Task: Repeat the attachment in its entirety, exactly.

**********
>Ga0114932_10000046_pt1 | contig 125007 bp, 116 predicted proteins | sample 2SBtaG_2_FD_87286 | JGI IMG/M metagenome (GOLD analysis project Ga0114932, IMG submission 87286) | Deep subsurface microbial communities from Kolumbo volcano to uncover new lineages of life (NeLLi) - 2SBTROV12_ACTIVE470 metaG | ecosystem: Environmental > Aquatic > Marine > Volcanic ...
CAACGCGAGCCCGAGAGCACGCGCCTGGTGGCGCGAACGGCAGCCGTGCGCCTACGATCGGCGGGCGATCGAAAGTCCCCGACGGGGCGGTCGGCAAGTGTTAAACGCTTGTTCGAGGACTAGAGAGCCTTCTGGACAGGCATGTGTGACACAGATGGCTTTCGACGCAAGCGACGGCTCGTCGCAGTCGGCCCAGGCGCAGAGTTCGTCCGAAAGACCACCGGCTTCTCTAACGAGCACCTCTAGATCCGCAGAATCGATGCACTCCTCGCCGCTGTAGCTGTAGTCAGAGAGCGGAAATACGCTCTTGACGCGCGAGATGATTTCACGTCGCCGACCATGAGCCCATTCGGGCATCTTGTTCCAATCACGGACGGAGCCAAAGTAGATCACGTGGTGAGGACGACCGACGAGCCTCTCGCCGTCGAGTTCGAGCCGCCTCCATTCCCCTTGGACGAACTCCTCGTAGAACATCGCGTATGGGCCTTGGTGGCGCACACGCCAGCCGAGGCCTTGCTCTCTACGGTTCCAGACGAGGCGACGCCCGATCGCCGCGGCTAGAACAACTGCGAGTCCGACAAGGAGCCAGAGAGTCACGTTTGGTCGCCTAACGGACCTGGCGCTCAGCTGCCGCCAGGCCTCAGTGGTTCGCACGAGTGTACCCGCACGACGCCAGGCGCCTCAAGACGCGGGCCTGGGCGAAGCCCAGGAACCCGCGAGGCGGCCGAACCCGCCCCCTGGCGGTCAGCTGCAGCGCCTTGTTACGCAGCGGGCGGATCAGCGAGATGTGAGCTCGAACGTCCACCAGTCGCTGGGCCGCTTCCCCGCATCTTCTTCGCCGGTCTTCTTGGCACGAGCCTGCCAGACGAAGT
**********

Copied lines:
>Ga0114932_10000046_pt1 | contig 125007 bp, 116 predicted proteins | sample 2SBtaG_2_FD_87286 | JGI IMG/M metagenome (GOLD analysis project Ga0114932, IMG submission 87286) | Deep subsurface microbial communities from Kolumbo volcano to uncover new lineages of life (NeLLi) - 2SBTROV12_ACTIVE470 metaG | ecosystem: Environmental > Aquatic > Marine > Volcanic ...
CAACGCGAGCCCGAGAGCACGCGCCTGGTGGCGCGAACGGCAGCCGTGCGCCTACGATCGGCGGGCGATCGAAAGTCCCCGACGGGGCGGTCGGCAAGTGTTAAACGCTTGTTCGAGGACTAGAGAGCCTTCTGGACAGGCATGTGTGACACAGATGGCTTTCGACGCAAGCGACGGCTCGTCGCAGTCGGCCCAGGCGCAGAGTTCGTCCGAAAGACCACCGGCTTCTCTAACGAGCACCTCTAGATCCGCAGAATCGATGCACTCCTCGCCGCTGTAGCTGTAGTCAGAGAGCGGAAATACGCTCTTGACGCGCGAGATGATTTCACGTCGCCGACCATGAGCCCATTCGGGCATCTTGTTCCAATCACGGACGGAGCCAAAGTAGATCACGTGGTGAGGACGACCGACGAGCCTCTCGCCGTCGAGTTCGAGCCGCCTCCATTCCCCTTGGACGAACTCCTCGTAGAACATCGCGTATGGGCCTTGGTGGCGCACACGCCAGCCGAGGCCTTGCTCTCTACGGTTCCAGACGAGGCGACGCCCGATCGCCGCGGCTAGAACAACTGCGAGTCCGACAAGGAGCCAGAGAGTCACGTTTGGTCGCCTAACGGACCTGGCGCTCAGCTGCCGCCAGGCCTCAGTGGTTCGCACGAGTGTACCCGCACGACGCCAGGCGCCTCAAGACGCGGGCCTGGGCGAAGCCCAGGAACCCGCGAGGCGGCCGAACCCGCCCCCTGGCGGTCAGCTGCAGCGCCTTGTTACGCAGCGGGCGGATCAGCGAGATGTGAGCTCGAACGTCCACCAGTCGCTGGGCCGCTTCCCCGCATCTTCTTCGCCGGTCTTCTTGGCACGAGCCTGCCAGACGAAGT